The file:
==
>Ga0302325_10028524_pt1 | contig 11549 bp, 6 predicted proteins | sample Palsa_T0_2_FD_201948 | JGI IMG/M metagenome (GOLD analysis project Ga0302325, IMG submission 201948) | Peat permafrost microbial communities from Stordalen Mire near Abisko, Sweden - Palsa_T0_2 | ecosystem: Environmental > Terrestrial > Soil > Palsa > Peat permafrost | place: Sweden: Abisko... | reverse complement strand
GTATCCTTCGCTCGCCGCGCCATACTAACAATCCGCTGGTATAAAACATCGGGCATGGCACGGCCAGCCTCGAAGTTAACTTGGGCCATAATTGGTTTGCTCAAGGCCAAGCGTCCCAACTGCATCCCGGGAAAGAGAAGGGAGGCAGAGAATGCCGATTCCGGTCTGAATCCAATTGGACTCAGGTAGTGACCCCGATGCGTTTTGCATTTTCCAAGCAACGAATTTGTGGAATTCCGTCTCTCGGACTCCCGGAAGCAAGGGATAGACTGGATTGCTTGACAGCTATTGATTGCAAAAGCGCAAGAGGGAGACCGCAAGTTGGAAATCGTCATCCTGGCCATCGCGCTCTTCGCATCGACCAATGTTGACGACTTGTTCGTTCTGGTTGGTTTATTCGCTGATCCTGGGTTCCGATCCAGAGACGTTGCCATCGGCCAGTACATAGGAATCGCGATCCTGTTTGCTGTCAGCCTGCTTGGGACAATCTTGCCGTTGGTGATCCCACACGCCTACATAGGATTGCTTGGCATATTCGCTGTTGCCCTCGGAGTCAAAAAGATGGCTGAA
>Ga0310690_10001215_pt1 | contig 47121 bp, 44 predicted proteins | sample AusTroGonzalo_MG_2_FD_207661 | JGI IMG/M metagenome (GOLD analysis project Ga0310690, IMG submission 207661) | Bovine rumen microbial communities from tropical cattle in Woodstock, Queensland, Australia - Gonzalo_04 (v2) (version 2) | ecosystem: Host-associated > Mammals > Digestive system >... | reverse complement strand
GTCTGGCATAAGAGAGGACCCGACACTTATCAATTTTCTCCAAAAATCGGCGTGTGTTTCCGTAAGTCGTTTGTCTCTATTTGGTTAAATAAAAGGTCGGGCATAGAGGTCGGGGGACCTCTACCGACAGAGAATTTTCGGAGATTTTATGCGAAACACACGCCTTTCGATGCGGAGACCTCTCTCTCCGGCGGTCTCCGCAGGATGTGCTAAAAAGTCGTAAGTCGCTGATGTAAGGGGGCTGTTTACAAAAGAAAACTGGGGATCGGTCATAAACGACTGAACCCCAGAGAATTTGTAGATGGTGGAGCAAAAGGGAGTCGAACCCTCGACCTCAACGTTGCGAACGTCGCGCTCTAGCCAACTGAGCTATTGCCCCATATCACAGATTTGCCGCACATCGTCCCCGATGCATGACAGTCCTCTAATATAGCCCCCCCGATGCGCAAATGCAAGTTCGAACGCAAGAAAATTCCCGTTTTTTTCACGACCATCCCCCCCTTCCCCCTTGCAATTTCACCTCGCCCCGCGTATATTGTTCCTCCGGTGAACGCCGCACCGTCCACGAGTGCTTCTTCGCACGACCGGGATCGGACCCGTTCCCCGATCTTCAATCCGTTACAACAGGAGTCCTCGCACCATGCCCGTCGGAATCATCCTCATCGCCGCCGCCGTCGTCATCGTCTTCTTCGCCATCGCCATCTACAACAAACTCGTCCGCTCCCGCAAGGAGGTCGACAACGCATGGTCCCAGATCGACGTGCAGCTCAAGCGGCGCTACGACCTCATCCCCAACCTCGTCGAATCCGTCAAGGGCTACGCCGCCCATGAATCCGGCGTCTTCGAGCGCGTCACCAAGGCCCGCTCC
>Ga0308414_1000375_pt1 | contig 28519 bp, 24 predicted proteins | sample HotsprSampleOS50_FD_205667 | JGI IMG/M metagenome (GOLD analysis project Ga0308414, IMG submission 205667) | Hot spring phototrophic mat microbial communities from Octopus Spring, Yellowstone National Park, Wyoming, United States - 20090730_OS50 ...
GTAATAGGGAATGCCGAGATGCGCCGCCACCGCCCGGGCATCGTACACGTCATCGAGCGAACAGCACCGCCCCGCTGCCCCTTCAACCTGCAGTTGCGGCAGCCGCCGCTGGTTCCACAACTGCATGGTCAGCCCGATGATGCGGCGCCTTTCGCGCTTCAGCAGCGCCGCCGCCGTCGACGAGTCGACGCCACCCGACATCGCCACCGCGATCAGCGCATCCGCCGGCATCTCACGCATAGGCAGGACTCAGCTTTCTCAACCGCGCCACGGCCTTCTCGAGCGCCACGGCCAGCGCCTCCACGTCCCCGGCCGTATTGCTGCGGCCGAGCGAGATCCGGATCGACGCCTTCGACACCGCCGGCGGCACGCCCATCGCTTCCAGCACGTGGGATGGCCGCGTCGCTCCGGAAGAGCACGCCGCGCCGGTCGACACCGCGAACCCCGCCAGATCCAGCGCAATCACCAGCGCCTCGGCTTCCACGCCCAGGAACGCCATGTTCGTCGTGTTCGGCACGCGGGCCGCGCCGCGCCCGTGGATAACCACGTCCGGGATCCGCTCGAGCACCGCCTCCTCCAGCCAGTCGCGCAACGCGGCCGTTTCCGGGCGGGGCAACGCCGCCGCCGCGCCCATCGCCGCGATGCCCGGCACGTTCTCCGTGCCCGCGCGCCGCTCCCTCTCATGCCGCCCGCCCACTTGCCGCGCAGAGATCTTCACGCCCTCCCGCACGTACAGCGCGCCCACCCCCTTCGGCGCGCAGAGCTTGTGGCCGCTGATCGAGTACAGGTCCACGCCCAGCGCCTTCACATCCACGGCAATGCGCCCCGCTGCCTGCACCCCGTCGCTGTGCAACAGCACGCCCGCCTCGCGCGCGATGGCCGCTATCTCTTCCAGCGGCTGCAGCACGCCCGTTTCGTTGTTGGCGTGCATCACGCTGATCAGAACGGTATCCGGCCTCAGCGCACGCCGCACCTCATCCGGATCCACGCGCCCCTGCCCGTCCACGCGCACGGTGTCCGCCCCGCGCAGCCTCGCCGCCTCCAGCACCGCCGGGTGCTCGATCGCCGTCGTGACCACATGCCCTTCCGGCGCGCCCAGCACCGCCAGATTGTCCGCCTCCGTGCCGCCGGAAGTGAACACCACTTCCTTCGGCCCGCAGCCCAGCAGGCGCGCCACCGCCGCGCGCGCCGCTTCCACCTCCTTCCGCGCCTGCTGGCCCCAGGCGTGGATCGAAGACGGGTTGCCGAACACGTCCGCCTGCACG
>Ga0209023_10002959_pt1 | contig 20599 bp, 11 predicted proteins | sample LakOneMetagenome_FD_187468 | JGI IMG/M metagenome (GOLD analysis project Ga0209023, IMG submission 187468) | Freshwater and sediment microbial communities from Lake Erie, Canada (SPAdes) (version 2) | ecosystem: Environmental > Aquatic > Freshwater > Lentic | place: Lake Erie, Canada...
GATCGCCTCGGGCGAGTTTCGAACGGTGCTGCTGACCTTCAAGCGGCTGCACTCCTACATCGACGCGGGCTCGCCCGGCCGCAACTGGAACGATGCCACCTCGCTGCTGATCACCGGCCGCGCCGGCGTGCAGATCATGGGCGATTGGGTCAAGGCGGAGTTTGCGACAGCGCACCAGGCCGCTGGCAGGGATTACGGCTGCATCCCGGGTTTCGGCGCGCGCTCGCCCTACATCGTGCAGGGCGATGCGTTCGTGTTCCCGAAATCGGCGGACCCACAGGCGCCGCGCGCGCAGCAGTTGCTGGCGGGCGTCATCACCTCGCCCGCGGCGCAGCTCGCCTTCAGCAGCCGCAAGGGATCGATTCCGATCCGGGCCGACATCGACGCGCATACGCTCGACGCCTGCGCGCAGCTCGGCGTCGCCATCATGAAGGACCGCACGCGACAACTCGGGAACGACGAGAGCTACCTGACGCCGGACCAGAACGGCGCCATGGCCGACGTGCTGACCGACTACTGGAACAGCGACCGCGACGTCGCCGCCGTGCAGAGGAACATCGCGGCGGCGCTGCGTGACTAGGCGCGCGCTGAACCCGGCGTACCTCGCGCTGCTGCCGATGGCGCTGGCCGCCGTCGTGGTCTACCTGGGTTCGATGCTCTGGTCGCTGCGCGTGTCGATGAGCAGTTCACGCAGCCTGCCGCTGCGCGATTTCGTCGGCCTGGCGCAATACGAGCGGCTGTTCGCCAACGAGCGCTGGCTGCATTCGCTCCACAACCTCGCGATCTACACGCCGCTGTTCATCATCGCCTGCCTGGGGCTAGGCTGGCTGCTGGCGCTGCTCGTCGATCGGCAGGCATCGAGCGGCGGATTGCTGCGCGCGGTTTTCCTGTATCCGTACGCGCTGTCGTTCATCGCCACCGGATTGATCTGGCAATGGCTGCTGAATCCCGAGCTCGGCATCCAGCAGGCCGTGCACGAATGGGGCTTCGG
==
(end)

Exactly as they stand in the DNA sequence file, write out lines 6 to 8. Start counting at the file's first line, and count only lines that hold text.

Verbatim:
GTAATAGGGAATGCCGAGATGCGCCGCCACCGCCCGGGCATCGTACACGTCATCGAGCGAACAGCACCGCCCCGCTGCCCCTTCAACCTGCAGTTGCGGCAGCCGCCGCTGGTTCCACAACTGCATGGTCAGCCCGATGATGCGGCGCCTTTCGCGCTTCAGCAGCGCCGCCGCCGTCGACGAGTCGACGCCACCCGACATCGCCACCGCGATCAGCGCATCCGCCGGCATCTCACGCATAGGCAGGACTCAGCTTTCTCAACCGCGCCACGGCCTTCTCGAGCGCCACGGCCAGCGCCTCCACGTCCCCGGCCGTATTGCTGCGGCCGAGCGAGATCCGGATCGACGCCTTCGACACCGCCGGCGGCACGCCCATCGCTTCCAGCACGTGGGATGGCCGCGTCGCTCCGGAAGAGCACGCCGCGCCGGTCGACACCGCGAACCCCGCCAGATCCAGCGCAATCACCAGCGCCTCGGCTTCCACGCCCAGGAACGCCATGTTCGTCGTGTTCGGCACGCGGGCCGCGCCGCGCCCGTGGATAACCACGTCCGGGATCCGCTCGAGCACCGCCTCCTCCAGCCAGTCGCGCAACGCGGCCGTTTCCGGGCGGGGCAACGCCGCCGCCGCGCCCATCGCCGCGATGCCCGGCACGTTCTCCGTGCCCGCGCGCCGCTCCCTCTCATGCCGCCCGCCCACTTGCCGCGCAGAGATCTTCACGCCCTCCCGCACGTACAGCGCGCCCACCCCCTTCGGCGCGCAGAGCTTGTGGCCGCTGATCGAGTACAGGTCCACGCCCAGCGCCTTCACATCCACGGCAATGCGCCCCGCTGCCTGCACCCCGTCGCTGTGCAACAGCACGCCCGCCTCGCGCGCGATGGCCGCTATCTCTTCCAGCGGCTGCAGCACGCCCGTTTCGTTGTTGGCGTGCATCACGCTGATCAGAACGGTATCCGGCCTCAGCGCACGCCGCACCTCATCCGGATCCACGCGCCCCTGCCCGTCCACGCGCACGGTGTCCGCCCCGCGCAGCCTCGCCGCCTCCAGCACCGCCGGGTGCTCGATCGCCGTCGTGACCACATGCCCTTCCGGCGCGCCCAGCACCGCCAGATTGTCCGCCTCCGTGCCGCCGGAAGTGAACACCACTTCCTTCGGCCCGCAGCCCAGCAGGCGCGCCACCGCCGCGCGCGCCGCTTCCACCTCCTTCCGCGCCTGCTGGCCCCAGGCGTGGATCGAAGACGGGTTGCCGAACACGTCCGCCTGCACG
>Ga0209023_10002959_pt1 | contig 20599 bp, 11 predicted proteins | sample LakOneMetagenome_FD_187468 | JGI IMG/M metagenome (GOLD analysis project Ga0209023, IMG submission 187468) | Freshwater and sediment microbial communities from Lake Erie, Canada (SPAdes) (version 2) | ecosystem: Environmental > Aquatic > Freshwater > Lentic | place: Lake Erie, Canada...
GATCGCCTCGGGCGAGTTTCGAACGGTGCTGCTGACCTTCAAGCGGCTGCACTCCTACATCGACGCGGGCTCGCCCGGCCGCAACTGGAACGATGCCACCTCGCTGCTGATCACCGGCCGCGCCGGCGTGCAGATCATGGGCGATTGGGTCAAGGCGGAGTTTGCGACAGCGCACCAGGCCGCTGGCAGGGATTACGGCTGCATCCCGGGTTTCGGCGCGCGCTCGCCCTACATCGTGCAGGGCGATGCGTTCGTGTTCCCGAAATCGGCGGACCCACAGGCGCCGCGCGCGCAGCAGTTGCTGGCGGGCGTCATCACCTCGCCCGCGGCGCAGCTCGCCTTCAGCAGCCGCAAGGGATCGATTCCGATCCGGGCCGACATCGACGCGCATACGCTCGACGCCTGCGCGCAGCTCGGCGTCGCCATCATGAAGGACCGCACGCGACAACTCGGGAACGACGAGAGCTACCTGACGCCGGACCAGAACGGCGCCATGGCCGACGTGCTGACCGACTACTGGAACAGCGACCGCGACGTCGCCGCCGTGCAGAGGAACATCGCGGCGGCGCTGCGTGACTAGGCGCGCGCTGAACCCGGCGTACCTCGCGCTGCTGCCGATGGCGCTGGCCGCCGTCGTGGTCTACCTGGGTTCGATGCTCTGGTCGCTGCGCGTGTCGATGAGCAGTTCACGCAGCCTGCCGCTGCGCGATTTCGTCGGCCTGGCGCAATACGAGCGGCTGTTCGCCAACGAGCGCTGGCTGCATTCGCTCCACAACCTCGCGATCTACACGCCGCTGTTCATCATCGCCTGCCTGGGGCTAGGCTGGCTGCTGGCGCTGCTCGTCGATCGGCAGGCATCGAGCGGCGGATTGCTGCGCGCGGTTTTCCTGTATCCGTACGCGCTGTCGTTCATCGCCACCGGATTGATCTGGCAATGGCTGCTGAATCCCGAGCTCGGCATCCAGCAGGCCGTGCACGAATGGGGCTTCGG